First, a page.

Date of Award:

2013

Document Type:

Thesis

Degree Name:

Master of Science (MS)

Department:

Geology

Advisor/Chair:

Susanne U Janecke

Abstract

The Clark fault is one of the primary dextral faults in the San Jacinto fault zone system, southern California. Previous mapping of the Clark fault at its southern termination in the San Felipe Hills reveals it as a broad right lateral shear zone that ends north of the crossing, northeast-striking, left-lateral Extra fault. We investigate the relationship between the dextral Clark fault and the sinistral Extra fault to determine whether the Clark fault continues to the southeast. We present new structural, geophysical and geomorphic data that show that the Extra fault is a ~7 km wide, coordinated fault array comprised of four to six left-lateral fault zones. Active strands of the Clark fault zone persists through the Extra fault array to the Superstition Hills fault in the subsurface and rotate overlying sinistral faults in a clockwise sense. New detailed structural mapping between the San Felipe and Superstition Hills confirms that there is no continuous trace of the Clark fault zone at the surface but the fault zone has uplifted an elongate region ~950 km. sq. of latest Miocene to Pleistocene basin-fill in the field area and far outside of it. Detailed maps and cross sections of relocated microearthquakes show two earthquake swarms, one in 2007 and another in 2008 that project toward the San Felipe Hills, Tarantula Wash and Powerline strands of the dextral Clark fault zone in the San Felipe Hills, or possibly toward the parts of the Coyote Creek fault zone. We interpret two earthquake swarms as activating the San Jacinto fault zone beneath the Extra fault array. These data coupled with deformation patterns in published InSAR data sets suggest the presence of possible dextral faults at seismogenic depths that are not evident on the surface.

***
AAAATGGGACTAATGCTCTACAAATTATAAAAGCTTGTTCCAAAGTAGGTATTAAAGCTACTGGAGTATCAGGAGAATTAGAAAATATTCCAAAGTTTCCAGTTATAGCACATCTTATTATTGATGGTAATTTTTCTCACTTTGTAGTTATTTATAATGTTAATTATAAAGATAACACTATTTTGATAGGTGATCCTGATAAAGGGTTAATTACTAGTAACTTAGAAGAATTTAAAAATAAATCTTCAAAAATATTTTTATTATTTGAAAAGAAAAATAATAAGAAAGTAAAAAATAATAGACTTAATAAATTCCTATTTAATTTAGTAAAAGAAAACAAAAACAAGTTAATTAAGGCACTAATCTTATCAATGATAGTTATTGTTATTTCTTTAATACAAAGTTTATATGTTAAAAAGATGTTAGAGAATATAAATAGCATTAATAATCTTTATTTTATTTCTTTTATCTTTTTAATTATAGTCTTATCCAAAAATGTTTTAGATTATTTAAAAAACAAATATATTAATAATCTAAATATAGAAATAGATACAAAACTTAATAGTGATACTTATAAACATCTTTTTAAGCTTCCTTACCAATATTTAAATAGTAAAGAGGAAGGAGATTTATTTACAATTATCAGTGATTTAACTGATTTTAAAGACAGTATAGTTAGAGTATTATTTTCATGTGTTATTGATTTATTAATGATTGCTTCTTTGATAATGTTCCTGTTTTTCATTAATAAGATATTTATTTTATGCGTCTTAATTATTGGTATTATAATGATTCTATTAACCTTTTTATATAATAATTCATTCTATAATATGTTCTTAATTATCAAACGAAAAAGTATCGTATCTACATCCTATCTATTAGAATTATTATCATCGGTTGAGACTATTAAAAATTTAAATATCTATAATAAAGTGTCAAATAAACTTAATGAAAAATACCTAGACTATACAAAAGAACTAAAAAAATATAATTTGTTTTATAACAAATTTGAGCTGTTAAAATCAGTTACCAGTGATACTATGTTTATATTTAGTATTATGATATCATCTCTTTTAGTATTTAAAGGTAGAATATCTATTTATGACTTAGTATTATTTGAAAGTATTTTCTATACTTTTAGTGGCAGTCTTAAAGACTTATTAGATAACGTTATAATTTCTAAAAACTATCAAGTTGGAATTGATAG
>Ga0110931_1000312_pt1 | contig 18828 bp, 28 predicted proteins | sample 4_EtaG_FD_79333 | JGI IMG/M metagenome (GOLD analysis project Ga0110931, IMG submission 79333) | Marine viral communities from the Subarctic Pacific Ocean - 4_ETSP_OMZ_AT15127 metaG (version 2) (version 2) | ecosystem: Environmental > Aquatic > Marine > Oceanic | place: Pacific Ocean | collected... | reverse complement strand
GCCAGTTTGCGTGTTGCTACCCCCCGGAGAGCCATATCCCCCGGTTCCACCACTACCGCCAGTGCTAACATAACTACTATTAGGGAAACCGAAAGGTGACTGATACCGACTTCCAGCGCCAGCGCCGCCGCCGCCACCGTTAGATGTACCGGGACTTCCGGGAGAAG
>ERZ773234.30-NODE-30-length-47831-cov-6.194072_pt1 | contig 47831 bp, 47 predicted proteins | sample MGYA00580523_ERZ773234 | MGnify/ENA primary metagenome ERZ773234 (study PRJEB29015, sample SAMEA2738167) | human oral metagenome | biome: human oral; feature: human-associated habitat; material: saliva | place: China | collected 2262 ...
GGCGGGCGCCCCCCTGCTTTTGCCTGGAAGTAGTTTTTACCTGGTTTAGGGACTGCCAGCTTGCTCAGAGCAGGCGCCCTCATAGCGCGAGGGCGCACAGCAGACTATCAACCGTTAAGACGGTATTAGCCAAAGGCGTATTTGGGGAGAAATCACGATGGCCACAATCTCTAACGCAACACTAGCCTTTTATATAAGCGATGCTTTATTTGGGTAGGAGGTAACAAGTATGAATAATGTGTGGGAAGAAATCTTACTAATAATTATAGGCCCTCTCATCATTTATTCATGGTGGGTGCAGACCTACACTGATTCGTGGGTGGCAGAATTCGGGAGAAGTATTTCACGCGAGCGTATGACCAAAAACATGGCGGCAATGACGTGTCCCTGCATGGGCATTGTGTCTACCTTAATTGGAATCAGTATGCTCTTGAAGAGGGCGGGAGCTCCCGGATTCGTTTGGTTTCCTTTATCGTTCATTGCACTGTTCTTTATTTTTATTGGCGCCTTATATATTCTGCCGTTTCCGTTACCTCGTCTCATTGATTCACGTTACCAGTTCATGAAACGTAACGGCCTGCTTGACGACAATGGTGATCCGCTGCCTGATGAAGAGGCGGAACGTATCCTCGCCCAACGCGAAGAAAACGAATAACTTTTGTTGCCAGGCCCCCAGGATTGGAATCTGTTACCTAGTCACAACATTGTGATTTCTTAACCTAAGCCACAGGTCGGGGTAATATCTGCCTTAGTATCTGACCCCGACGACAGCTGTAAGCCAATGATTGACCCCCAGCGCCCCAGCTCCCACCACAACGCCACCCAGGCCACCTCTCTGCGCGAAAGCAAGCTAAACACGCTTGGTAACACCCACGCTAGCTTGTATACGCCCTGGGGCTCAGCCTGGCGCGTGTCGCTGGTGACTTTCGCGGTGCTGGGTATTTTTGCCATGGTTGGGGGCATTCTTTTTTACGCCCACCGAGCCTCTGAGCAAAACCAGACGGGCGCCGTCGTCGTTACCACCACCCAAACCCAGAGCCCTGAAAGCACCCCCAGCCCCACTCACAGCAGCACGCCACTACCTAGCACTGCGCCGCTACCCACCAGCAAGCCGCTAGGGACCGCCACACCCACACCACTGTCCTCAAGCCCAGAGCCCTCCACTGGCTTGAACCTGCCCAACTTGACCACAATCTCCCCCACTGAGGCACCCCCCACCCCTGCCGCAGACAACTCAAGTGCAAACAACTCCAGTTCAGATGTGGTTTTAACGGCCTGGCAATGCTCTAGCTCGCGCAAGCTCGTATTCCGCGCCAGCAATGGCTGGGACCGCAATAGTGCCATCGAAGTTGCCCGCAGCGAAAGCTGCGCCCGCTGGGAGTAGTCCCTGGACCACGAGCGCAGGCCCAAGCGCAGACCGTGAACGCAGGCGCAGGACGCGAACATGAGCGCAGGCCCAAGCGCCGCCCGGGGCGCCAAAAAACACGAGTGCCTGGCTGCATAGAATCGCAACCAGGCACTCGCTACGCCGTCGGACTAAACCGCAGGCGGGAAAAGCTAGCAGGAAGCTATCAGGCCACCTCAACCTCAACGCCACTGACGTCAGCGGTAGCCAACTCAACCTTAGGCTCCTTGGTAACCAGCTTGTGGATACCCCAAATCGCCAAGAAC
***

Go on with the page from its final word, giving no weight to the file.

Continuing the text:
We present field, geophysical and structural data that demonstrate dominantly left-lateral motion across the Extra fault array with complex motion on secondary strands in damage zones. Slickenlines measured within three fault zones in the Extra fault array reveal primarily strike-slip motion on the principal fault strands. Doubly-plunging anticlines between right-stepping en echelon strands of the Extra fault zone are consistent with contraction between steps of left-lateral faults and are inconsistent with steps in dominantly normal faults. Of the 21 published focal mechanisms for earthquakes in and near the field area, all record strike-slip and only two have a significant component of extension. Although the San Sebastian Marsh area is dominated by northeast-striking leftlateral faults at the surface, the Clark fault is evident at depth beneath the field area, in rotated faults, in microseismic alignments, and deformation in the Sebastian uplift. Based on these data the Clark fault zone appears to be continuous at depth to the Superstition Hills fault, as Fialko (2006) hypothesized with more limited data sets.

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